As we had additional ground to cover today (Mikey figures that we’ll be caught up in two days), we were the first out of the albergue this morning and began once again before daylight. Not that there was any chance of getting lost in the dark on the only way out of town, but seeing those little yellow arrows is definitely reassuring.
Ever since his first Camino, Mikey has enjoyed the exit signs one sees upon leaving a village. In his mind, the red slash turns to blood and an almost demonic voice gruffly erupts, “Aljucén is gone!” Yeah, that’s disturbing and is a joke. But the red slash is a bit foreboding – don’t you think?
Speaking of red, this field of red wildflowers really stood out as we left the town and headed towards another natural reserve park.
Mikey always kept an arm’s length from most botany/natural science courses in both high school and college opting instead for the humanities and social sciences. Ergo, we have no idea what types of wildflowers surround us, but are enjoying them with blissful ignorance.
Flooded paths, however, are much less enjoyable. Sure, we might wade through this section (Mikey’s boots are waterproof-ish) but it is about a foot deep. Taking boots and socks off could work, but then there’s the drying off in the brisk morning air.
If this Camino has taught us nothing else, it is that there normally exists a third way. Sometimes it is found in the footprints of our predecessors, but it can also be discovered by pure chance or even forged through personal ingenuity.
We’ve also learned that we are always being watched. Just when you think you’re alone and go to pick at your nose or scratch something, BAM! There’s a cow or goat or sheep looking right at you in disgust.
We’ve also learned to be OK with being alone. As the first four days of the Camino Augusta taught us, sometimes you are truly the only one out there. This is OK. (Just try not to get the song “All By Myself” stuck in your head.) Is it scary being out there on your own? Well, any young adult can vouch for that! But, is it worth it?
Mikey likes to remind us of Mark Twain’s famous call to adventure: “Twenty years from now you will be more disappointed by the things that you didn’t do than by the ones you did do. So throw off the bowlines. Sail away from the safe harbor. Catch the trade winds in your sails.”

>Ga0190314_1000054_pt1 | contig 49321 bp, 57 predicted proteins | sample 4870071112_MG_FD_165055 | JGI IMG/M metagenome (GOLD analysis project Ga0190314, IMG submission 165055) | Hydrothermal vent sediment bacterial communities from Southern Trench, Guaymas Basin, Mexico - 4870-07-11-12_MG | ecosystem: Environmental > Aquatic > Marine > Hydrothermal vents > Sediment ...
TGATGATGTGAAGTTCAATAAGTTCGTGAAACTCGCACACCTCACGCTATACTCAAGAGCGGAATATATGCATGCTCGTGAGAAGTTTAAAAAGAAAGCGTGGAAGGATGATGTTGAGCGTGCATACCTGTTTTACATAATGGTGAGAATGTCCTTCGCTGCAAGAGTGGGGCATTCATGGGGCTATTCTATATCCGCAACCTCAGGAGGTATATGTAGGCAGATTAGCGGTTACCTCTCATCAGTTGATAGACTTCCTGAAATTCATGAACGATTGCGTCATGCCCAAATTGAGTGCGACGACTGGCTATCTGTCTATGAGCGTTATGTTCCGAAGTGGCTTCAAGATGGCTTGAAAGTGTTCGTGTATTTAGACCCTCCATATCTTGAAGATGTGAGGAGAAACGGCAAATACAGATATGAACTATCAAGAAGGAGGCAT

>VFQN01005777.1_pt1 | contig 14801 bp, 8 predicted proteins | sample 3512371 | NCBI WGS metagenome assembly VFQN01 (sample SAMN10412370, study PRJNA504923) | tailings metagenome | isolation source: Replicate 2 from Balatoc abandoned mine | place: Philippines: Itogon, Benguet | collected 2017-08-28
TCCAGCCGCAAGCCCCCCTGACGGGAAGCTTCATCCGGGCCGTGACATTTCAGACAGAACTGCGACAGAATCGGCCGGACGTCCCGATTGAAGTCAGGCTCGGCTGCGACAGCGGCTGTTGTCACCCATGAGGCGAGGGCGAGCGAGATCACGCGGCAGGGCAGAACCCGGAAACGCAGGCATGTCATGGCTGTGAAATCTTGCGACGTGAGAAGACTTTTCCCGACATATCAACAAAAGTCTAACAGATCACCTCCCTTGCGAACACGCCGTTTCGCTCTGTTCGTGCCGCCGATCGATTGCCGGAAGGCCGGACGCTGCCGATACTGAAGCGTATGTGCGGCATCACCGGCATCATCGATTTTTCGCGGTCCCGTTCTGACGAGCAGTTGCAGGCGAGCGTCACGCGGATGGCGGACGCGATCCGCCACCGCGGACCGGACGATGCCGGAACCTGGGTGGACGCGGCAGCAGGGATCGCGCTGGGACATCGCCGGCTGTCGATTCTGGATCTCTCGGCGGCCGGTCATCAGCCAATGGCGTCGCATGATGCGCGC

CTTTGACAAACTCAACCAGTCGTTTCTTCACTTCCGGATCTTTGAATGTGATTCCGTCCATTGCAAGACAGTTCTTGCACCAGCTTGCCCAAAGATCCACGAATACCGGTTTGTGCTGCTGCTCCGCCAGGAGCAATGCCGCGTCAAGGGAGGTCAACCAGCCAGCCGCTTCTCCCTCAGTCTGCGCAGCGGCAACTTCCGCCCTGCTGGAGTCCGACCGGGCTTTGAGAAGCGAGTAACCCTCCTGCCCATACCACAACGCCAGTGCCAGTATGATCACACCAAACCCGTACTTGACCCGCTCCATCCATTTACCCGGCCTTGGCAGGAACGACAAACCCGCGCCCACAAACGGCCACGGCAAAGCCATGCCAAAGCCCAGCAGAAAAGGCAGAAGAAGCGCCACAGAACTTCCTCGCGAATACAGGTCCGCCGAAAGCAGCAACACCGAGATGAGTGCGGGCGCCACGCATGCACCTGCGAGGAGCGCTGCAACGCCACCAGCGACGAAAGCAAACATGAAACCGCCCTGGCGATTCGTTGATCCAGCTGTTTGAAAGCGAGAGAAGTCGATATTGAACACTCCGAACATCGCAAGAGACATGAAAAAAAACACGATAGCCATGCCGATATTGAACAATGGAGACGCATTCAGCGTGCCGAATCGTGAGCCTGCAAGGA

And the goats will keep you company. No, really – goats are like the coolest farm animals around. You can have staring competitions with them, milk them, eat them, and they’ll even randomly head-butt you for absolutely no reason at all.
Sheep are fun too, but they are a lot more skittish. “Was it something we said?!”
But that part that we said about always being watched…yeah, all eyes on us as we passed this ladies’ meeting. Seriously though, zoom in on the picture – they’re all staring!
But so are these little lambs. So amazingly cute!
While we are also amazed by our surroundings, perhaps one of the most horribly repetitious aspects of this blog are the panoramic views with part of the path shown going off into the horizon. Yes, it is seemingly cliché, but Mikey never tires of these shots because this is what he sees all day while hiking. And he remains amazed by the beauty around him and his smallness in it.
Speaking of small, there was one cafe, one restaurant, one church, one grocer (who charged 1€ for a can of Coke!), and no ATMs in the village of Aldea del Cano. As the church only opens for mass once a week, we could merely tour its exterior.
Although perfectly fine sitting at a table on the somewhat populated outside terrace, we were obliged to sit in the empty dining room in order to take our evening meal. The lights were turned on upon our entrance and extinguished upon our departure. Weird.
A primary course of a salad was pretty standard.
Then it was fish and chips for the main course. Mikey is trying not to think about how far from the ocean we are at present or about how he should have ordered a white wine with this particular one fare. Oh well. We have a busy morrow, so let us close for now. Goodnight.